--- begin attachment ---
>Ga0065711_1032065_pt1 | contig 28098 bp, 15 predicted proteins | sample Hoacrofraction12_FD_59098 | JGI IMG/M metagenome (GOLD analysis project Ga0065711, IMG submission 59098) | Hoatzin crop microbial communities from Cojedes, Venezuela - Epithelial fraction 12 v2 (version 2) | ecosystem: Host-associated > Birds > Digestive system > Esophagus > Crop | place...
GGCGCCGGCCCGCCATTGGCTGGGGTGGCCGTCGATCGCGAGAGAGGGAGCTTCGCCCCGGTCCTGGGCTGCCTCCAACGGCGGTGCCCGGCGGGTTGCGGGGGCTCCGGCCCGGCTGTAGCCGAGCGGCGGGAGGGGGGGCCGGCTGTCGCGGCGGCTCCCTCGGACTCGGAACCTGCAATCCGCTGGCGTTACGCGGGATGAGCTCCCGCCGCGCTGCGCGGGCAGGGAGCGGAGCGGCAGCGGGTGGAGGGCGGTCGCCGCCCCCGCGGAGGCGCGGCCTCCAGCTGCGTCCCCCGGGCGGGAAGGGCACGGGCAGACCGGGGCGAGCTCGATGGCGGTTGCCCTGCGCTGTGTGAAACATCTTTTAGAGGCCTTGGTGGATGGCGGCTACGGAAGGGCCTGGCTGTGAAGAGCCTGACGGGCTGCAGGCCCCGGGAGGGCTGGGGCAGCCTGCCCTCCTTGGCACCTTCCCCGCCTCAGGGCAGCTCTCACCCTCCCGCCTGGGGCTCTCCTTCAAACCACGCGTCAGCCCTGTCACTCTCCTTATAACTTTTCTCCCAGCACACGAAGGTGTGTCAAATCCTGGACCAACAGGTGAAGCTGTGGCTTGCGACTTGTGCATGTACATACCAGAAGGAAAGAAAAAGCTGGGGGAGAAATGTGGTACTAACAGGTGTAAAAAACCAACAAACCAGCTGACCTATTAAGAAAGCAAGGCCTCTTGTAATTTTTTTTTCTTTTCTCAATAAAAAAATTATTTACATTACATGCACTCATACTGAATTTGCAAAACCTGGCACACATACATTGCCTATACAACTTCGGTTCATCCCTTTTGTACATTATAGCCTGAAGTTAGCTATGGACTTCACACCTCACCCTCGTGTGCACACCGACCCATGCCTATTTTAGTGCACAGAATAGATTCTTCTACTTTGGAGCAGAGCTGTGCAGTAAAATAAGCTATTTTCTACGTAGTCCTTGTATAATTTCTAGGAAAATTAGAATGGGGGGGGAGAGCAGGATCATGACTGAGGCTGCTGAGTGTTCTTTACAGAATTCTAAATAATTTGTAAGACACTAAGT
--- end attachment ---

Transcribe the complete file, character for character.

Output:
>Ga0065711_1032065_pt1 | contig 28098 bp, 15 predicted proteins | sample Hoacrofraction12_FD_59098 | JGI IMG/M metagenome (GOLD analysis project Ga0065711, IMG submission 59098) | Hoatzin crop microbial communities from Cojedes, Venezuela - Epithelial fraction 12 v2 (version 2) | ecosystem: Host-associated > Birds > Digestive system > Esophagus > Crop | place...
GGCGCCGGCCCGCCATTGGCTGGGGTGGCCGTCGATCGCGAGAGAGGGAGCTTCGCCCCGGTCCTGGGCTGCCTCCAACGGCGGTGCCCGGCGGGTTGCGGGGGCTCCGGCCCGGCTGTAGCCGAGCGGCGGGAGGGGGGGCCGGCTGTCGCGGCGGCTCCCTCGGACTCGGAACCTGCAATCCGCTGGCGTTACGCGGGATGAGCTCCCGCCGCGCTGCGCGGGCAGGGAGCGGAGCGGCAGCGGGTGGAGGGCGGTCGCCGCCCCCGCGGAGGCGCGGCCTCCAGCTGCGTCCCCCGGGCGGGAAGGGCACGGGCAGACCGGGGCGAGCTCGATGGCGGTTGCCCTGCGCTGTGTGAAACATCTTTTAGAGGCCTTGGTGGATGGCGGCTACGGAAGGGCCTGGCTGTGAAGAGCCTGACGGGCTGCAGGCCCCGGGAGGGCTGGGGCAGCCTGCCCTCCTTGGCACCTTCCCCGCCTCAGGGCAGCTCTCACCCTCCCGCCTGGGGCTCTCCTTCAAACCACGCGTCAGCCCTGTCACTCTCCTTATAACTTTTCTCCCAGCACACGAAGGTGTGTCAAATCCTGGACCAACAGGTGAAGCTGTGGCTTGCGACTTGTGCATGTACATACCAGAAGGAAAGAAAAAGCTGGGGGAGAAATGTGGTACTAACAGGTGTAAAAAACCAACAAACCAGCTGACCTATTAAGAAAGCAAGGCCTCTTGTAATTTTTTTTTCTTTTCTCAATAAAAAAATTATTTACATTACATGCACTCATACTGAATTTGCAAAACCTGGCACACATACATTGCCTATACAACTTCGGTTCATCCCTTTTGTACATTATAGCCTGAAGTTAGCTATGGACTTCACACCTCACCCTCGTGTGCACACCGACCCATGCCTATTTTAGTGCACAGAATAGATTCTTCTACTTTGGAGCAGAGCTGTGCAGTAAAATAAGCTATTTTCTACGTAGTCCTTGTATAATTTCTAGGAAAATTAGAATGGGGGGGGAGAGCAGGATCATGACTGAGGCTGCTGAGTGTTCTTTACAGAATTCTAAATAATTTGTAAGACACTAAGT